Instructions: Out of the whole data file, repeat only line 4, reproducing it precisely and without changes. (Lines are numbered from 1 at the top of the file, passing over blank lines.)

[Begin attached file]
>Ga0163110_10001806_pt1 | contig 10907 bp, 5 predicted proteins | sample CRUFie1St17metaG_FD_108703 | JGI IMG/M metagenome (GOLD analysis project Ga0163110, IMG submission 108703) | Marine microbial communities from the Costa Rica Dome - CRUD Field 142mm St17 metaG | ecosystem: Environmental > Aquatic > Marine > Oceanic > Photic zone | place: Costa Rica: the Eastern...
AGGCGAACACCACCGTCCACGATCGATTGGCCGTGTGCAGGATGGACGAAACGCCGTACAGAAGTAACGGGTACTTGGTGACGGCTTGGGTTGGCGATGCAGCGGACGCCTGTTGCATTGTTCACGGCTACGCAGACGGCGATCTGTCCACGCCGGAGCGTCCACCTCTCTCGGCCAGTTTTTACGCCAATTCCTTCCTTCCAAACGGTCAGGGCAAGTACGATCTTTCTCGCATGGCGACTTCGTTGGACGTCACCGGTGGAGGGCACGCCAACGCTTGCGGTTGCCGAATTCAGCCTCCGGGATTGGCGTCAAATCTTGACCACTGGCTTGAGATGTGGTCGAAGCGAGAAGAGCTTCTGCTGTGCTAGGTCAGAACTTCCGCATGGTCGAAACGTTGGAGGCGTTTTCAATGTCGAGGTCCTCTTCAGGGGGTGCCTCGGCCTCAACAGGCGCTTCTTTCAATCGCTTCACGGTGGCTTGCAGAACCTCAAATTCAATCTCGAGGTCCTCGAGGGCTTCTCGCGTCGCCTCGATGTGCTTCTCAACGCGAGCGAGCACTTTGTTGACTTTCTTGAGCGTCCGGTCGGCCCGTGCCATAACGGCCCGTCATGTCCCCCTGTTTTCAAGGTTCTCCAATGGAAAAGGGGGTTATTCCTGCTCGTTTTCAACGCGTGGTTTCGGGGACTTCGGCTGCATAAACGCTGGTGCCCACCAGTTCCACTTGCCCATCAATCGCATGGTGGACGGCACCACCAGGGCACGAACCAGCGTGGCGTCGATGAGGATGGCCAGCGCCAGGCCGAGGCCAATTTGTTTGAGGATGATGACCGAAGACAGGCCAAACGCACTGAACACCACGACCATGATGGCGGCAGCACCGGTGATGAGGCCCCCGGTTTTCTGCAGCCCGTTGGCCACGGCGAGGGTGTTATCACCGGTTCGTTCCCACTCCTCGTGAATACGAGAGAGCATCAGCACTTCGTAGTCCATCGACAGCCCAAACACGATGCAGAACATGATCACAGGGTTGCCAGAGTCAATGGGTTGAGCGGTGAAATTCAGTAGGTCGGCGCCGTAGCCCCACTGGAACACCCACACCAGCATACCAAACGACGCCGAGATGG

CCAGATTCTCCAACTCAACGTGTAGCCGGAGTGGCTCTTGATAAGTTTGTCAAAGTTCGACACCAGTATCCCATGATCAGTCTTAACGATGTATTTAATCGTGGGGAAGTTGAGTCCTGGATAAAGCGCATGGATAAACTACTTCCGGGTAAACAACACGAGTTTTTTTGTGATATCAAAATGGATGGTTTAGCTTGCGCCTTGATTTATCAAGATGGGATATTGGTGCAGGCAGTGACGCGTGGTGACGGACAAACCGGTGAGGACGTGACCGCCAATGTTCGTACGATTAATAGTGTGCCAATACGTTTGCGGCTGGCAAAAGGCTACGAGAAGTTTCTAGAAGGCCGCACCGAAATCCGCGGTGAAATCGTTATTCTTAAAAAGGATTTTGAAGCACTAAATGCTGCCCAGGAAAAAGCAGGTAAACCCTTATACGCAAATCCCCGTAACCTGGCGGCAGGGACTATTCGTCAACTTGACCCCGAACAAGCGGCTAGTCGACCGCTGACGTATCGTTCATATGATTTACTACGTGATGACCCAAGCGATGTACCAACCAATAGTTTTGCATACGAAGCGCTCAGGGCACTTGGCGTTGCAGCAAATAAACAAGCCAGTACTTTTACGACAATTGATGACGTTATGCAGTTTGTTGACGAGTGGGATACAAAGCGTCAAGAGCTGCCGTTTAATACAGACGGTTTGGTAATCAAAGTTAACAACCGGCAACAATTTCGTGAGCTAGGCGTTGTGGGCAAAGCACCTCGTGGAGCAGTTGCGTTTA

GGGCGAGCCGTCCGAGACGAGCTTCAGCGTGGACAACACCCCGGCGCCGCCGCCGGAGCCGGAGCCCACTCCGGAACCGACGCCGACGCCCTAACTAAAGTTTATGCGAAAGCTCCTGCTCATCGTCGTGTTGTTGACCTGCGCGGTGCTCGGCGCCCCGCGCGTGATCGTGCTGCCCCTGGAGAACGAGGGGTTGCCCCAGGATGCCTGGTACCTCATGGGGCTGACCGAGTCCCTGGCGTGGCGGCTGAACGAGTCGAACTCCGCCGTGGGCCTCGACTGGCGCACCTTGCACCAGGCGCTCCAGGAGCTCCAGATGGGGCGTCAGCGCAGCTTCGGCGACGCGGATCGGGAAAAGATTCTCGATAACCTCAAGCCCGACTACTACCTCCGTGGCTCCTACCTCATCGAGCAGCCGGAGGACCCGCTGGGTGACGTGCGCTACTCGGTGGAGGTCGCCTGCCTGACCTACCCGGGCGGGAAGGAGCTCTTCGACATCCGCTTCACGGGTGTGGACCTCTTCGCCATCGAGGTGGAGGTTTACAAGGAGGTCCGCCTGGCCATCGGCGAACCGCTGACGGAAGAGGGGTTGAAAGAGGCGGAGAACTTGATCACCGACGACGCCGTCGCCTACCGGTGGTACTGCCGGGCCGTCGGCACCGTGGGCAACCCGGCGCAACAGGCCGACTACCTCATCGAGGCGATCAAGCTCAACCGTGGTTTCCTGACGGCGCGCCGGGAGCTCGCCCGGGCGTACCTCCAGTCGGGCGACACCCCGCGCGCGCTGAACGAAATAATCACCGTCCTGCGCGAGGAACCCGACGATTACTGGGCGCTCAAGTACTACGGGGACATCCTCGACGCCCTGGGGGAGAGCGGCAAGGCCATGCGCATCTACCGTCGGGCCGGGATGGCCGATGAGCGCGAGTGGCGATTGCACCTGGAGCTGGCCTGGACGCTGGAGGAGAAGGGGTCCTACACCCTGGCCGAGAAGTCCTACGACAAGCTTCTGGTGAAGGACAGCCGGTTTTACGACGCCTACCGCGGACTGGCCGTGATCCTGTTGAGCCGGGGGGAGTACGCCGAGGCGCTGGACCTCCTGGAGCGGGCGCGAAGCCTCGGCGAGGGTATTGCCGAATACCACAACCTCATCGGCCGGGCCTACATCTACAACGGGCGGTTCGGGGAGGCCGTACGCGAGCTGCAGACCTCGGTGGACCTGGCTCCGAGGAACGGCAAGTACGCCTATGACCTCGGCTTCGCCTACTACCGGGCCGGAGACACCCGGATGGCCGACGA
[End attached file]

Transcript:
GGGCGAGCCGTCCGAGACGAGCTTCAGCGTGGACAACACCCCGGCGCCGCCGCCGGAGCCGGAGCCCACTCCGGAACCGACGCCGACGCCCTAACTAAAGTTTATGCGAAAGCTCCTGCTCATCGTCGTGTTGTTGACCTGCGCGGTGCTCGGCGCCCCGCGCGTGATCGTGCTGCCCCTGGAGAACGAGGGGTTGCCCCAGGATGCCTGGTACCTCATGGGGCTGACCGAGTCCCTGGCGTGGCGGCTGAACGAGTCGAACTCCGCCGTGGGCCTCGACTGGCGCACCTTGCACCAGGCGCTCCAGGAGCTCCAGATGGGGCGTCAGCGCAGCTTCGGCGACGCGGATCGGGAAAAGATTCTCGATAACCTCAAGCCCGACTACTACCTCCGTGGCTCCTACCTCATCGAGCAGCCGGAGGACCCGCTGGGTGACGTGCGCTACTCGGTGGAGGTCGCCTGCCTGACCTACCCGGGCGGGAAGGAGCTCTTCGACATCCGCTTCACGGGTGTGGACCTCTTCGCCATCGAGGTGGAGGTTTACAAGGAGGTCCGCCTGGCCATCGGCGAACCGCTGACGGAAGAGGGGTTGAAAGAGGCGGAGAACTTGATCACCGACGACGCCGTCGCCTACCGGTGGTACTGCCGGGCCGTCGGCACCGTGGGCAACCCGGCGCAACAGGCCGACTACCTCATCGAGGCGATCAAGCTCAACCGTGGTTTCCTGACGGCGCGCCGGGAGCTCGCCCGGGCGTACCTCCAGTCGGGCGACACCCCGCGCGCGCTGAACGAAATAATCACCGTCCTGCGCGAGGAACCCGACGATTACTGGGCGCTCAAGTACTACGGGGACATCCTCGACGCCCTGGGGGAGAGCGGCAAGGCCATGCGCATCTACCGTCGGGCCGGGATGGCCGATGAGCGCGAGTGGCGATTGCACCTGGAGCTGGCCTGGACGCTGGAGGAGAAGGGGTCCTACACCCTGGCCGAGAAGTCCTACGACAAGCTTCTGGTGAAGGACAGCCGGTTTTACGACGCCTACCGCGGACTGGCCGTGATCCTGTTGAGCCGGGGGGAGTACGCCGAGGCGCTGGACCTCCTGGAGCGGGCGCGAAGCCTCGGCGAGGGTATTGCCGAATACCACAACCTCATCGGCCGGGCCTACATCTACAACGGGCGGTTCGGGGAGGCCGTACGCGAGCTGCAGACCTCGGTGGACCTGGCTCCGAGGAACGGCAAGTACGCCTATGACCTCGGCTTCGCCTACTACCGGGCCGGAGACACCCGGATGGCCGACGA